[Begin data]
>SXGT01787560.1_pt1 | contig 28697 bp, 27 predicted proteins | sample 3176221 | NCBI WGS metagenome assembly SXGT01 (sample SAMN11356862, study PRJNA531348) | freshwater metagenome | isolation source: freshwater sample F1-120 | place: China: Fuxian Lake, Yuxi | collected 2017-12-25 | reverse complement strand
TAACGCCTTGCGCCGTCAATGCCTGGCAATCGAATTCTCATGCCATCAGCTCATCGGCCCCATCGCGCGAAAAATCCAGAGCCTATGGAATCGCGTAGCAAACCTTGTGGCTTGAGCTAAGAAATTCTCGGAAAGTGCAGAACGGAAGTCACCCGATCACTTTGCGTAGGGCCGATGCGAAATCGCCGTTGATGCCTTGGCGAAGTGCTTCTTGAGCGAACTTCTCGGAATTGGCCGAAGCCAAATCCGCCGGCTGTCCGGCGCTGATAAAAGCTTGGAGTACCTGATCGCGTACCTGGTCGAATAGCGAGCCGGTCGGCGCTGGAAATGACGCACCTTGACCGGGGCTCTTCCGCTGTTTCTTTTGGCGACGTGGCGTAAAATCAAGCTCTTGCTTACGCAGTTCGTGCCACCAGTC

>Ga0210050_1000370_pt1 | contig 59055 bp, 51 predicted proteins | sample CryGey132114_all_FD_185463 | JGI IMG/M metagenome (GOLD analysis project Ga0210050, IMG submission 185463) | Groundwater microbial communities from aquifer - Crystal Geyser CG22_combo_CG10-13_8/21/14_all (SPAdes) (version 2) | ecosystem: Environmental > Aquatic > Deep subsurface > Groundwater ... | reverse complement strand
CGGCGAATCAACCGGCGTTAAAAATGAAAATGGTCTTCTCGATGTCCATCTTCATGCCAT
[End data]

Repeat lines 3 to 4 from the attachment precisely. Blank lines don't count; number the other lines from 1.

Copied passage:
>Ga0210050_1000370_pt1 | contig 59055 bp, 51 predicted proteins | sample CryGey132114_all_FD_185463 | JGI IMG/M metagenome (GOLD analysis project Ga0210050, IMG submission 185463) | Groundwater microbial communities from aquifer - Crystal Geyser CG22_combo_CG10-13_8/21/14_all (SPAdes) (version 2) | ecosystem: Environmental > Aquatic > Deep subsurface > Groundwater ... | reverse complement strand
CGGCGAATCAACCGGCGTTAAAAATGAAAATGGTCTTCTCGATGTCCATCTTCATGCCAT